In March 2014 Clapper banned employees of the intelligence community from unauthorized contact with reporters. The next month he implemented a new prepublication review policy for the ODNI’s current and former employees that prohibits them from citing news reports based on leaks in their unofficial writings.
On March 10, 2015, Wikimedia Foundation filed a lawsuit against Clapper and several other defendants in an attempt to stop the “large-scale search and seizure of internet communications.”
In June 2015 the United States Office of Personnel Management (OPM) announced that it had been the target of a data breach targeting the records of as many as 18 million people. The Washington Post has reported that the attack originated in China, citing unnamed government officials. Speaking at a forum in Washington, D.C., Clapper warned of the danger posed by a capable adversary like the Chinese government and said, “You have to kind of salute the Chinese for what they did.”
The CENTCOM’s intelligence staff was pressured to promote “good news” about the struggle against the Islamic State in Iraq and the civil war in Syria, despite evidence to the contrary. In September 2015, The Guardian reported that Clapper “is in frequent and unusual contact with a military intelligence officer (Army brigadier general Steven Grove) at the center of a growing scandal over rosy portrayals of the war against ISIS.” The report came amid a Pentagon investigation into accusations that top military officials have pressured analysts into conforming their reports to the Obama administration’s narrative of the fight against ISIS. More than 50 intelligence analysts at CENTCOM, the Pentagon agency covering security interests in nations throughout the Middle East and Central Asia, have supported a formal, written complaint sent to the Defense Department alleging that senior intelligence officers have insisted on changing ISIS reports to make them reflect more positively on U.S. efforts in the region. With Clapper closely communicating with officials who have been implicated in the scandal, questions will arise about how much President Barack Obama—who once suggested that ISIS was a JV team wearing Lakers uniforms—knew about any possible intelligence altering.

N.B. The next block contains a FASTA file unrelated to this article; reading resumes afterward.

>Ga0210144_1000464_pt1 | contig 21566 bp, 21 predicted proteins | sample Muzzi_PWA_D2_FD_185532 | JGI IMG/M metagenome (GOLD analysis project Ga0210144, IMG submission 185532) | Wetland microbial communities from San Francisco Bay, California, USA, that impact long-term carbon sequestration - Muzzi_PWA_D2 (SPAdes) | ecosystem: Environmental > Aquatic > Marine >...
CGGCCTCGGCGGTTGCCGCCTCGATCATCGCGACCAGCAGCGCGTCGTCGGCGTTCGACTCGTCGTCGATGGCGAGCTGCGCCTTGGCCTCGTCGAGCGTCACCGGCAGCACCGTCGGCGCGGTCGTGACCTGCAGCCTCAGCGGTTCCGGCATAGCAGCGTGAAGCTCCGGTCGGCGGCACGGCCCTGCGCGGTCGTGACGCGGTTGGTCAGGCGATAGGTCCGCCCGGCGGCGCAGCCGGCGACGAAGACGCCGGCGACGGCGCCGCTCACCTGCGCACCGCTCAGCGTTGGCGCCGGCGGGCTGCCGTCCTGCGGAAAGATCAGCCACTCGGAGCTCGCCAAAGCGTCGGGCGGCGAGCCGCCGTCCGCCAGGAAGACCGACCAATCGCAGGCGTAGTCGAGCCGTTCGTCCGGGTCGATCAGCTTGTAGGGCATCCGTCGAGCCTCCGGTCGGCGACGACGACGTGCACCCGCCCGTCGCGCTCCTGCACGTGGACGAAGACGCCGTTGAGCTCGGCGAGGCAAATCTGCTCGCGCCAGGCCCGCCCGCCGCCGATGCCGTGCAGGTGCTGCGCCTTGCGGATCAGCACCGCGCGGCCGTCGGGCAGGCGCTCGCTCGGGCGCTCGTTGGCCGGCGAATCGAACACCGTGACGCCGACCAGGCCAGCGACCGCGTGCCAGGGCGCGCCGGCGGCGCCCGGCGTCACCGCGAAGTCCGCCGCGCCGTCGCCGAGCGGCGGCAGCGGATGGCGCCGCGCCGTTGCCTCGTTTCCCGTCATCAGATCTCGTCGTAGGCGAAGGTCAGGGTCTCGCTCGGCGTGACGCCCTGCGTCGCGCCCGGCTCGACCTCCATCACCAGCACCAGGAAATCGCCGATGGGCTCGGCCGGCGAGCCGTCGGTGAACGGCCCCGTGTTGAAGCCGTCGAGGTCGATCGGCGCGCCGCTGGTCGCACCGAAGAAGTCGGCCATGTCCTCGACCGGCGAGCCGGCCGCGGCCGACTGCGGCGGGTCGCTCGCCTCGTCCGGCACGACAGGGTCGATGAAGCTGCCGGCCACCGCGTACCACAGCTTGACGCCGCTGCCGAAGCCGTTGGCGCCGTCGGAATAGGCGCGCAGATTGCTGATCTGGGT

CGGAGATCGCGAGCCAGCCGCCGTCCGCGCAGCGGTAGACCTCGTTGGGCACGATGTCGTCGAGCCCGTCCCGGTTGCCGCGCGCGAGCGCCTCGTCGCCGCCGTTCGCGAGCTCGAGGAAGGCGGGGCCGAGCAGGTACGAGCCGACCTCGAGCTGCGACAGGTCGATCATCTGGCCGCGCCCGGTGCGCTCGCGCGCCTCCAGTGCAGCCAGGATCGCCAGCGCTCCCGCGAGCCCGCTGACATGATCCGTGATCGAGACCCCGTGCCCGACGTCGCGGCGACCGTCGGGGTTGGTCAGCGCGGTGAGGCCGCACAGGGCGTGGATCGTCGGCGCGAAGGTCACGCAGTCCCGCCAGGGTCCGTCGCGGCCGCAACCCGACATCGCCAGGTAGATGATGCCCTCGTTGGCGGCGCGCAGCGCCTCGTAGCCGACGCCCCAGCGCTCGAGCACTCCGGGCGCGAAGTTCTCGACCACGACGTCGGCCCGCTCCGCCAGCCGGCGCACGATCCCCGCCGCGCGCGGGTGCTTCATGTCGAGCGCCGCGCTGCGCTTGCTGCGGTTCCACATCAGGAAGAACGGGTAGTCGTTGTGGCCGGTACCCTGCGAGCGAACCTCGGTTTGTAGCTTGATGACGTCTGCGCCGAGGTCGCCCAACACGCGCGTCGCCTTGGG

In November 2016, Clapper resigned, effective at the end of President Obama's term in January 2017.
James R. Clapper AO, will commence in June with an initial four-week term at the Australian National University (ANU) National Security College in Canberra that will include public lectures on key global and national security issues including the future of Australia's alliance with the United States.